We generally call them “stores” but you might be more comfortable with “work shed.” My Father-in-Law, Alex, has several. Lately, this is the one he uses the most. It’s not as close to the water as are the other two but it’s closer to his vegetable garden (it’s on the hill above the store, top right in the picture) and its closer to his house (not shown but it’s off to the left). This picture was taken while walking down to the wharf, where he was at the time. When I turned to come back to the house he was inside.
A visit to the store is always worthwhile.
That red paint: it’s not paint at all. Like the fishing stage the store is finished with red ochre; the same red pigment that led to our native Beothuk being called “Red Indians.” I guess the name was half correct! Our ochre is primarily hematite; iron ore. If you think it’s blood red there would be some truth. Hema (a little more correctly “αίσμα” in old Greek) meant blood. Blood, part of the trio that included also sweat and tears–no stranger to all those who toiled away in my province in the not-too-distant past.
Alex has worked his way through the worst of it and is now able to enjoy retirement. For him, though, retirement still includes work–not necessarily the type of work that takes away your heart and soul, though. It is, rather the good kind that restores it. It’s working; Alex’s heart and soul are very strong.
You might find anything inside the store. What else would you expect from a workplace that’s been used for generations? How about the user manual for the engine in his last fishing vessel? It’s been used a fair bit, can’t you just tell!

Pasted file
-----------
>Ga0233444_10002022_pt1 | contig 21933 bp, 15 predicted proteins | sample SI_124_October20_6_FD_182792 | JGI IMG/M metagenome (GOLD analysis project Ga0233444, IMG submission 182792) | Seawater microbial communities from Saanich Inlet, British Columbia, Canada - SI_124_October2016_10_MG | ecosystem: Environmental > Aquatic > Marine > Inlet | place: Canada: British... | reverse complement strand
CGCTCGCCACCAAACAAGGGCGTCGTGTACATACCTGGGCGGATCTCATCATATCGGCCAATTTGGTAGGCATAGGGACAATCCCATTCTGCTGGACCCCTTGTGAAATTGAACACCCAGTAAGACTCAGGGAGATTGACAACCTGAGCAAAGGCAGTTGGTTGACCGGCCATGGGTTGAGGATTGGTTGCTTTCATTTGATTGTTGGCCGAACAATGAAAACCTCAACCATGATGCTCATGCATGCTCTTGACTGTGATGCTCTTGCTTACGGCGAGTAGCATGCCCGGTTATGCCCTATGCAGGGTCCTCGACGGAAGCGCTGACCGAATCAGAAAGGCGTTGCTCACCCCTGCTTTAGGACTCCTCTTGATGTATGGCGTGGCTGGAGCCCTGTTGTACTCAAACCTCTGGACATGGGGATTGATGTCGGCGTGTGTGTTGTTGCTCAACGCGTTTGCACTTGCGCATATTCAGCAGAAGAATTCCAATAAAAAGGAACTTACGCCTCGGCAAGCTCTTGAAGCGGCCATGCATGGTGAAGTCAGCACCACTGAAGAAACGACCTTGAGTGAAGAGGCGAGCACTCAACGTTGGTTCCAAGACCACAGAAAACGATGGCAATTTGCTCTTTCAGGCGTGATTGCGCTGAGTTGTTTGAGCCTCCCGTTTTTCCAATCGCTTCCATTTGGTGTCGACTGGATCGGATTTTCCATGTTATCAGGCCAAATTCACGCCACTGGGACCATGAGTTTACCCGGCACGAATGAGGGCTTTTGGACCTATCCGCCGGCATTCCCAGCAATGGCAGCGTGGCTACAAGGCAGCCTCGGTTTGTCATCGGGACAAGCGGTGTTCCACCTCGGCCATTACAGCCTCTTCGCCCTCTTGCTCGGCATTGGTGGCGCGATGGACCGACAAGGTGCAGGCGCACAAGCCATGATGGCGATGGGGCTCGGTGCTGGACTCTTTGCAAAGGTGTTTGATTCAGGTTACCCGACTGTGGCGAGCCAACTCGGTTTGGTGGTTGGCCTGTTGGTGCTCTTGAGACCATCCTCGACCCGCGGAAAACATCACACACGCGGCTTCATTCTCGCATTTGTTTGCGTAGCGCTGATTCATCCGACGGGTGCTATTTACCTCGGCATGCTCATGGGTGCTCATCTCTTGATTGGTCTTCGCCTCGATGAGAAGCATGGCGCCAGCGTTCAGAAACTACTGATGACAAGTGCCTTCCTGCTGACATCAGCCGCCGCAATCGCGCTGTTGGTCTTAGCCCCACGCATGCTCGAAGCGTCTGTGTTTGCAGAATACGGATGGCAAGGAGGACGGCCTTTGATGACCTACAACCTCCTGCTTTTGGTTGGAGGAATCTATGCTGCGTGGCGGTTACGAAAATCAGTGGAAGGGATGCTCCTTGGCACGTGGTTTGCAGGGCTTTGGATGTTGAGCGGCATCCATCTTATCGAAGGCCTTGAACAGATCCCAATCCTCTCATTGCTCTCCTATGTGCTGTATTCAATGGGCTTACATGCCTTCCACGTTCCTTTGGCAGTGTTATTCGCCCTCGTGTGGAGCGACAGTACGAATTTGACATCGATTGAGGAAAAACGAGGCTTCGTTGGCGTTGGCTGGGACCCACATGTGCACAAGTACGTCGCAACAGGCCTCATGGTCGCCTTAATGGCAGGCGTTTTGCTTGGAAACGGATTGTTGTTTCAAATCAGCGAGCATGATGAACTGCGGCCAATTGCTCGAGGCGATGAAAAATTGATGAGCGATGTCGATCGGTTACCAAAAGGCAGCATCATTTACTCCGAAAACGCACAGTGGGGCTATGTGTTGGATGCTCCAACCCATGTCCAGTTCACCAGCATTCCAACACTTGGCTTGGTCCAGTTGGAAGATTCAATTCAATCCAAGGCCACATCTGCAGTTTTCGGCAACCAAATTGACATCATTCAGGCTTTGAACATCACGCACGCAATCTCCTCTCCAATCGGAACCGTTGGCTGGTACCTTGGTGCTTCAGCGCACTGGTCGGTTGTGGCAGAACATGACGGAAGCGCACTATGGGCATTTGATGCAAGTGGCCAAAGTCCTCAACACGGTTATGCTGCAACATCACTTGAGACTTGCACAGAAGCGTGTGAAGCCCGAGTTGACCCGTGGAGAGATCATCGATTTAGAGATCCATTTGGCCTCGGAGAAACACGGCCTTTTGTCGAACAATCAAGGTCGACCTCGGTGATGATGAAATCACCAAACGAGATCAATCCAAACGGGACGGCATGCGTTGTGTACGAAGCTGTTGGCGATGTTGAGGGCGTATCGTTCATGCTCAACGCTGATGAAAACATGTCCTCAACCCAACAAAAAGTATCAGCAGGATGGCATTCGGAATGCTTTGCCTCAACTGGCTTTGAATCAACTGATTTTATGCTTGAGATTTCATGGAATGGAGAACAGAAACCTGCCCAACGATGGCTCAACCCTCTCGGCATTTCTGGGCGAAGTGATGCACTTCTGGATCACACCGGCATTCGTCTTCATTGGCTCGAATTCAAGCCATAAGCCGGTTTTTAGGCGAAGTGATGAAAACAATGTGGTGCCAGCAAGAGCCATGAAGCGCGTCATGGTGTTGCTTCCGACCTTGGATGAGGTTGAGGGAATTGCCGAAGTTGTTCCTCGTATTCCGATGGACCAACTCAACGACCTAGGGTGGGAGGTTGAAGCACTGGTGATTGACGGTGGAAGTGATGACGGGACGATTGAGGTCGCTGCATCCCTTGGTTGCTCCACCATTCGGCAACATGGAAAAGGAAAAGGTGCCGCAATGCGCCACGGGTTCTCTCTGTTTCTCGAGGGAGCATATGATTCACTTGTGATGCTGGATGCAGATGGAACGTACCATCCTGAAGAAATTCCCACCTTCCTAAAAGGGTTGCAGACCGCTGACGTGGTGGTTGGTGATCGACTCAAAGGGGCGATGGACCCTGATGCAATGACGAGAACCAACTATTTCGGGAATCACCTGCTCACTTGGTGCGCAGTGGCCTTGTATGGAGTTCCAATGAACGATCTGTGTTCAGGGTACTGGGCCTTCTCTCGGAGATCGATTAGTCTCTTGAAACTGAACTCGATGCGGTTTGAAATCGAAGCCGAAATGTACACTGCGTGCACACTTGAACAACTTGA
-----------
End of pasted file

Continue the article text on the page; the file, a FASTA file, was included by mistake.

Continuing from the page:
He’s working away; intent on what he’s doing. He knows I’m there but we only talk occasionally. He’s snipping triangles of metal from that strip in his left hand. They will hold a window pane in place once he puts it in the sash. Last week a pane got broken in his fishing stage so he is getting ready to repair it. The speedboat from the previous post–or rather the trailer that was used to tow it to the store–had something to do with the broken window.
And Alex is not the type of person who leaves things broken for very long.
The flooring you see is made from hardwood, rescued from a school up on one of the resettled islands. The school was torn down and much of it burned, but not the flooring.
The jig on the table is not related to the task at hand. It’s for bending bows used as spines for lobster pots (pots are traps). He makes lobster pots right here in the store, just as he always has.
See these pieces of wood? They came from old pallets that were no longer needed. The warehouse guy holds them for Alex. He takes the pallets apart to get these planks.
He then runs the planks through his table saw and makes lattes.
The lattes, plus the bows turned on the jig you just saw, plus net that he knits himself from twine, become lobster pots. They are things of beauty.
If you ask nicely he’ll make a few for you.
Its easy to feel at peace when you are in Alex’s company in the store. Alex is always busy, using skills that, through over seventy years of use, have become second nature. He makes it all look easy. It isn’t. It’s all about flow, the feeling that comes when you exercise skills that, through practice, have become a part of you.
Those are skewers used for holding bait in crap pots. Every one made by hand.
A piece of driftwood can become a walking stick. Maybe even an ‘ugly stick.’ Some rescued pine becomes a shelf. Experiments abound. See the table made from rescued pine and driftwood?
And all this ‘stuff.’ It all has a use but you have to ask. I know what a lot of it is for, but I, too, have to ask often. He doesn’t mind.